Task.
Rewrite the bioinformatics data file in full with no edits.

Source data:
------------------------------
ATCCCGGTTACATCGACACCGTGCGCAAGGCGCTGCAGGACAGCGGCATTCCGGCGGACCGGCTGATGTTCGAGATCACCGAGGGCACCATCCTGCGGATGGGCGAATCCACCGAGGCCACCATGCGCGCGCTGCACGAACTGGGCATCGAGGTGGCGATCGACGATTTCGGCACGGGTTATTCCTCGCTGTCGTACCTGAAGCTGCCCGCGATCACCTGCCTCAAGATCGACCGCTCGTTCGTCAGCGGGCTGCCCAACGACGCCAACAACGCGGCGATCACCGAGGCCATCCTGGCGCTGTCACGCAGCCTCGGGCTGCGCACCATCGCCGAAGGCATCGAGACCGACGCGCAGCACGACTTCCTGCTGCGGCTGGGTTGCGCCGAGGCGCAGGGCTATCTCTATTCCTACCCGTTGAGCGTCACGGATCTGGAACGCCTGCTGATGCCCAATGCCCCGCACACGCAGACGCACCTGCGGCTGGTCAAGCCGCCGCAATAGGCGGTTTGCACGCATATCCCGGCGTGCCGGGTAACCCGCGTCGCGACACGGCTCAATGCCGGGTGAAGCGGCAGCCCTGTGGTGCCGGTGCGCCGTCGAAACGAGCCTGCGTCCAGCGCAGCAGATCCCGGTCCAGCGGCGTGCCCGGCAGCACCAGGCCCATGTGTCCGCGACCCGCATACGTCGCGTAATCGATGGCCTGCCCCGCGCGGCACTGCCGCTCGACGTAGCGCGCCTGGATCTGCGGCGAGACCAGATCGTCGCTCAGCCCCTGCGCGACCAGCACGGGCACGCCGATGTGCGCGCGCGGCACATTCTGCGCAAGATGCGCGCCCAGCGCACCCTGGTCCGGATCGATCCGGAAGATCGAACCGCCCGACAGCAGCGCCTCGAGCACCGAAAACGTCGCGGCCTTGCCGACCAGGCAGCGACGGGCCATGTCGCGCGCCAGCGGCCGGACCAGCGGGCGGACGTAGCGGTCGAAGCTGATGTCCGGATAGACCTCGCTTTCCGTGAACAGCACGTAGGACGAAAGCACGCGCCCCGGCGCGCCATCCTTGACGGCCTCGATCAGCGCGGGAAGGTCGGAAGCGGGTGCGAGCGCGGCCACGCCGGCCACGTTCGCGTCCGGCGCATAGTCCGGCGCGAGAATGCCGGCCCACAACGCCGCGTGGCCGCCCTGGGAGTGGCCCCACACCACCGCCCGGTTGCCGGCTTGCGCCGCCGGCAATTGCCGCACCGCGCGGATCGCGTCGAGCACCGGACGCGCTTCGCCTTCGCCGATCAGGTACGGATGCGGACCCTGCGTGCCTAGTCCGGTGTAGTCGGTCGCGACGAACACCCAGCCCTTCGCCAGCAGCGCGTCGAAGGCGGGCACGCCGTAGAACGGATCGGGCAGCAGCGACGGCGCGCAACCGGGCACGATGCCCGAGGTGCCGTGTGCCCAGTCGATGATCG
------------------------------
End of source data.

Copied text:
ATCCCGGTTACATCGACACCGTGCGCAAGGCGCTGCAGGACAGCGGCATTCCGGCGGACCGGCTGATGTTCGAGATCACCGAGGGCACCATCCTGCGGATGGGCGAATCCACCGAGGCCACCATGCGCGCGCTGCACGAACTGGGCATCGAGGTGGCGATCGACGATTTCGGCACGGGTTATTCCTCGCTGTCGTACCTGAAGCTGCCCGCGATCACCTGCCTCAAGATCGACCGCTCGTTCGTCAGCGGGCTGCCCAACGACGCCAACAACGCGGCGATCACCGAGGCCATCCTGGCGCTGTCACGCAGCCTCGGGCTGCGCACCATCGCCGAAGGCATCGAGACCGACGCGCAGCACGACTTCCTGCTGCGGCTGGGTTGCGCCGAGGCGCAGGGCTATCTCTATTCCTACCCGTTGAGCGTCACGGATCTGGAACGCCTGCTGATGCCCAATGCCCCGCACACGCAGACGCACCTGCGGCTGGTCAAGCCGCCGCAATAGGCGGTTTGCACGCATATCCCGGCGTGCCGGGTAACCCGCGTCGCGACACGGCTCAATGCCGGGTGAAGCGGCAGCCCTGTGGTGCCGGTGCGCCGTCGAAACGAGCCTGCGTCCAGCGCAGCAGATCCCGGTCCAGCGGCGTGCCCGGCAGCACCAGGCCCATGTGTCCGCGACCCGCATACGTCGCGTAATCGATGGCCTGCCCCGCGCGGCACTGCCGCTCGACGTAGCGCGCCTGGATCTGCGGCGAGACCAGATCGTCGCTCAGCCCCTGCGCGACCAGCACGGGCACGCCGATGTGCGCGCGCGGCACATTCTGCGCAAGATGCGCGCCCAGCGCACCCTGGTCCGGATCGATCCGGAAGATCGAACCGCCCGACAGCAGCGCCTCGAGCACCGAAAACGTCGCGGCCTTGCCGACCAGGCAGCGACGGGCCATGTCGCGCGCCAGCGGCCGGACCAGCGGGCGGACGTAGCGGTCGAAGCTGATGTCCGGATAGACCTCGCTTTCCGTGAACAGCACGTAGGACGAAAGCACGCGCCCCGGCGCGCCATCCTTGACGGCCTCGATCAGCGCGGGAAGGTCGGAAGCGGGTGCGAGCGCGGCCACGCCGGCCACGTTCGCGTCCGGCGCATAGTCCGGCGCGAGAATGCCGGCCCACAACGCCGCGTGGCCGCCCTGGGAGTGGCCCCACACCACCGCCCGGTTGCCGGCTTGCGCCGCCGGCAATTGCCGCACCGCGCGGATCGCGTCGAGCACCGGACGCGCTTCGCCTTCGCCGATCAGGTACGGATGCGGACCCTGCGTGCCTAGTCCGGTGTAGTCGGTCGCGACGAACACCCAGCCCTTCGCCAGCAGCGCGTCGAAGGCGGGCACGCCGTAGAACGGATCGGGCAGCAGCGACGGCGCGCAACCGGGCACGATGCCCGAGGTGCCGTGTGCCCAGTCGATGATCG